Below is a screen shot from my Premiere Elements Time Line, the preview is on the other monitor and not shown.

I have used four tracks rather than the minimum two needed, to help facilitate the dialogue, with using time stretch for corrections on the no-speaking pauses between speaking.

Image

Video tracks 1 and 2 are for the character with the fawn coloured dress (except where there is a solo close up)
Video tracks 3 and 4 are for the character with the dark blue shirt.

The characters also need their separate audio tracks.
Last edited by Jameela M Boardman on Thu Sep 03, 2020 9:32 am, edited 3 times in total.
User avatar
Jameela M Boardman
Posts: 67
Joined: Sun Jul 28, 2019 7:41 am
Location: Lancashire
Contact:

Re: Anyone out there?

Post by Jameela M Boardman »

Moving a bit further along the time-line to the table part

Image

This is the upper track on its own, the frame has been cropped (this character is on a listening pause here)
...'cropped' means transparent to see the track below.

Image

This is the lower track on its own (this character is speaking here)

When both these tracks are visable and sychronised nicely together, it looks like a conversation.
ned c
Posts: 821
Joined: Mon Jan 29, 2007 3:39 pm
Location: Dammeron Valley USA

Re: Anyone out there?

Post by ned c »

Thanks Jameela; this is very helpful stuff; may I suggest you send to Mike Whyman for the magazine.

ned c
User avatar
Jameela M Boardman
Posts: 67
Joined: Sun Jul 28, 2019 7:41 am
Location: Lancashire
Contact:

Re: Anyone out there?

Post by Jameela M Boardman »

To clarify what I was saying about using 'Time-Stretch' to facilitate correction in the dialogue no-speaking pauses...

When one track is recorded, after speaking one's line, a gap or pause needs to be left before speaking the next line (following the script). Now obviously the whole script is known, so the no-speaking pause has to be estimated. However, speaking the words silently to myself proved to be faster than speaking the words out loud.
:?

If for example, I need a gap of 8 seconds no-speaking while the other character is talking, but I may have only left a no-speaking pause of 5 seconds.

So to get it to fit together smoothly, this no-speaking pause had Time-Stretch applied to this bit of the character's video track.

Using the above numbers

5 seconds divided by 8 seconds = 5/8 = 0.625 or 62.5%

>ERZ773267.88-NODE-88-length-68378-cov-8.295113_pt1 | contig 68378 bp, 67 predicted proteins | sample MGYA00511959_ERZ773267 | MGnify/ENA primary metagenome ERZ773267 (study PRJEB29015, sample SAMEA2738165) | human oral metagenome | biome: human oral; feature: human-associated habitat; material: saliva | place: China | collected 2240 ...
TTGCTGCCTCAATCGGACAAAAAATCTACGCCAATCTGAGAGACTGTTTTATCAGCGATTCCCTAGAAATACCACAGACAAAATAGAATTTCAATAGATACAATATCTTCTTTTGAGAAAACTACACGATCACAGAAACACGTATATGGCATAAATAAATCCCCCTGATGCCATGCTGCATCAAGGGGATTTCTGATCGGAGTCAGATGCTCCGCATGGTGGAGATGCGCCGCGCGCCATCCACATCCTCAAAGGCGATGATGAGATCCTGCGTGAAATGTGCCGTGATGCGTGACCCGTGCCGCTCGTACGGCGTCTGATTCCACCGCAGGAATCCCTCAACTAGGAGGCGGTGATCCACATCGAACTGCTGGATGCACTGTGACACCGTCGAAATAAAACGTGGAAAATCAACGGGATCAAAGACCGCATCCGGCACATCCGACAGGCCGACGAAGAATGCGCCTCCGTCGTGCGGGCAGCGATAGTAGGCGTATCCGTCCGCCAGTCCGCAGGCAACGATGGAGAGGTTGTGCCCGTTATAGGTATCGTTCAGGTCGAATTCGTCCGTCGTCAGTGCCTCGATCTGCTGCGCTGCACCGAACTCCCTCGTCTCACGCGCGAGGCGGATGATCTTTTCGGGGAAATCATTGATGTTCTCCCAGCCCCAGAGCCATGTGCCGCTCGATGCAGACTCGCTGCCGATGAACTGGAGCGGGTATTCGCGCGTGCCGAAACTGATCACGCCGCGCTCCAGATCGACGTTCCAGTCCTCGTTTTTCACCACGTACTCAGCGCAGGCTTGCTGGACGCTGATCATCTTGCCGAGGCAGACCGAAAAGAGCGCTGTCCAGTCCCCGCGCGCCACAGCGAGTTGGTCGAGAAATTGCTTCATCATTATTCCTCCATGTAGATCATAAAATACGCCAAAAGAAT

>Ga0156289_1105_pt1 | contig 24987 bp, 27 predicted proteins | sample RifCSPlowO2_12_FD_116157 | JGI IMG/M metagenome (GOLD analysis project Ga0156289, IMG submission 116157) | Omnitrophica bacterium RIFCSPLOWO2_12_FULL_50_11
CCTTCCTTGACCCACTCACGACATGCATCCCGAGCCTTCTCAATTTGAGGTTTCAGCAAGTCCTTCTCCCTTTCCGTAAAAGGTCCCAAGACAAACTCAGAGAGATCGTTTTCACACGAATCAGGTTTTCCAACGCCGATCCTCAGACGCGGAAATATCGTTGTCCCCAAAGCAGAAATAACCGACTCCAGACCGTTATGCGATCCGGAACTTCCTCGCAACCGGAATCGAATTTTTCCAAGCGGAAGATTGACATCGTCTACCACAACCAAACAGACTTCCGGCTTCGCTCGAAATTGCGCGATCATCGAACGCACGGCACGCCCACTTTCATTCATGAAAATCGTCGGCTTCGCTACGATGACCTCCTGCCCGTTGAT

So I set the Time-Stretch speed for the no-speaking pause to 62.5% and it now fits.

I have used video tracks 2 and 4 for this trick, then if I get it wrong by a few frames it will not mess up my audio synchronising.

A WORD OF CAUTION, before you use Time Stretch on any bit of the video track, drag that bit of clip outside the group with the mouse into an open part of the timeline, then you don't ruin the whole thing! (other tracks will split unexpectedly) Once 'Time Stretch' has been applied, drag the extended bit of clip back into position. If there is very little action by the listening character, then running this bit of clip slower will not be noticable.
:D
User avatar
TimStannard
Posts: 1061
Joined: Fri Feb 11, 2011 5:20 pm
Location: Surrey

Re: Anyone out there?

Post by TimStannard »

Jameela, thanks for the post. i'm sure many will find it useful

A little late now, I appreciate, but .... another (simpler?) approach to timing which removes the need to estimate when the other lines are spoken during the second take.

To help get the timing right - and avoid time stretching - simply play back the first recording (only audio is necessary) when making the second recording.

If there's risk that the first recording might be heard in the second (ie if the lines are spoken very close to each other or overlap) it might be possible to play it back into a single ear-bud, on the side of the head not facing the camera, or hide an ear bud under hair.

Just mute the 2nd track audio where the first track is being picked up.

Taking this further you could record (audio) the whole conversation (a guide track) then create two separate versions, one with each person speaking their lines.

Then ... do the "real" takes

Film person A whilst playing back the recording of person B
Film person B while playing back the recording of person A

This is basically how multitrack (audio) recording has been done ever since its invention.


If anyone is interested my very first attempt at anything like this is here on YouTube: https://youtu.be/RBs5VP2EKDY
It was never intended as anything other than an experiment so I never bothered recording the voice properly which was a shame as it turned out rather cute. As the voice is required I processed it - it's horribly over processed (Daleks in water) but at leat you can make it out.

It was shot on my first camera a £150 JVC standard def mini DV cam.

From a technical point of view - you can see the effect of me having left Image Stabilization on (look along the line of the roof of the play house for long enough and you'll spot it)

This was Elise's first acting role in one of my films.
Tim
Proud to be an amateur film maker - I do it for the love of it
User avatar
Jameela M Boardman
Posts: 67
Joined: Sun Jul 28, 2019 7:41 am
Location: Lancashire
Contact:

Re: Anyone out there?

Post by Jameela M Boardman »

Tim, that is a delightful little film, so lovely.

Yes if you look for it, there are stabiliser and sound quality issues, but we can beat ourselves up too much about technical issues! ...What made the little film so great was its magic (in more ways than one) and the imagination of being 4 years old. Also the title was fantastic.
Post Reply